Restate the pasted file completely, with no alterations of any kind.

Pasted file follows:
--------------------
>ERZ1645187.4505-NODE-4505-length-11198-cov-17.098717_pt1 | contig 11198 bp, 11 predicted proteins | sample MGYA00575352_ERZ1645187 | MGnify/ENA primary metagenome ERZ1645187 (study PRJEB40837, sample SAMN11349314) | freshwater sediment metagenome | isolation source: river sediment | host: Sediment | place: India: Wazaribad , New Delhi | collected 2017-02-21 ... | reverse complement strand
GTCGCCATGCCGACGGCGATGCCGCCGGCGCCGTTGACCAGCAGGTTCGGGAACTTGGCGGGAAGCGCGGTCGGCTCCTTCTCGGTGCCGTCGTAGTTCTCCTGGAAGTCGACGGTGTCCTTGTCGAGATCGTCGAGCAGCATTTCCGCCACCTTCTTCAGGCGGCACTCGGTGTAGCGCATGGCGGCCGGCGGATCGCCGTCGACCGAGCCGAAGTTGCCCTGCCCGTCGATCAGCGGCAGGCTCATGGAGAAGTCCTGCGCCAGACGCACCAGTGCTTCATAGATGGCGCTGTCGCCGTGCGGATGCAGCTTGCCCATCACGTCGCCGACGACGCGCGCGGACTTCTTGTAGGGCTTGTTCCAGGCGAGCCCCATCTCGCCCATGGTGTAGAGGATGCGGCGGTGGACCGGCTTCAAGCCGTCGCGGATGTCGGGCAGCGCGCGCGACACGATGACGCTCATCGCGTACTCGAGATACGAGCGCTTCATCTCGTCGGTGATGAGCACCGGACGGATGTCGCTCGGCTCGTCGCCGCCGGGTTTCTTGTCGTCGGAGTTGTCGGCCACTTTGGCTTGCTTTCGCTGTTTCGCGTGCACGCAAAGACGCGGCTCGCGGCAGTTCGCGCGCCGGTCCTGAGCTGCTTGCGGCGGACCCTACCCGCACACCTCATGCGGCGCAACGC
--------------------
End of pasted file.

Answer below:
>ERZ1645187.4505-NODE-4505-length-11198-cov-17.098717_pt1 | contig 11198 bp, 11 predicted proteins | sample MGYA00575352_ERZ1645187 | MGnify/ENA primary metagenome ERZ1645187 (study PRJEB40837, sample SAMN11349314) | freshwater sediment metagenome | isolation source: river sediment | host: Sediment | place: India: Wazaribad , New Delhi | collected 2017-02-21 ... | reverse complement strand
GTCGCCATGCCGACGGCGATGCCGCCGGCGCCGTTGACCAGCAGGTTCGGGAACTTGGCGGGAAGCGCGGTCGGCTCCTTCTCGGTGCCGTCGTAGTTCTCCTGGAAGTCGACGGTGTCCTTGTCGAGATCGTCGAGCAGCATTTCCGCCACCTTCTTCAGGCGGCACTCGGTGTAGCGCATGGCGGCCGGCGGATCGCCGTCGACCGAGCCGAAGTTGCCCTGCCCGTCGATCAGCGGCAGGCTCATGGAGAAGTCCTGCGCCAGACGCACCAGTGCTTCATAGATGGCGCTGTCGCCGTGCGGATGCAGCTTGCCCATCACGTCGCCGACGACGCGCGCGGACTTCTTGTAGGGCTTGTTCCAGGCGAGCCCCATCTCGCCCATGGTGTAGAGGATGCGGCGGTGGACCGGCTTCAAGCCGTCGCGGATGTCGGGCAGCGCGCGCGACACGATGACGCTCATCGCGTACTCGAGATACGAGCGCTTCATCTCGTCGGTGATGAGCACCGGACGGATGTCGCTCGGCTCGTCGCCGCCGGGTTTCTTGTCGTCGGAGTTGTCGGCCACTTTGGCTTGCTTTCGCTGTTTCGCGTGCACGCAAAGACGCGGCTCGCGGCAGTTCGCGCGCCGGTCCTGAGCTGCTTGCGGCGGACCCTACCCGCACACCTCATGCGGCGCAACGC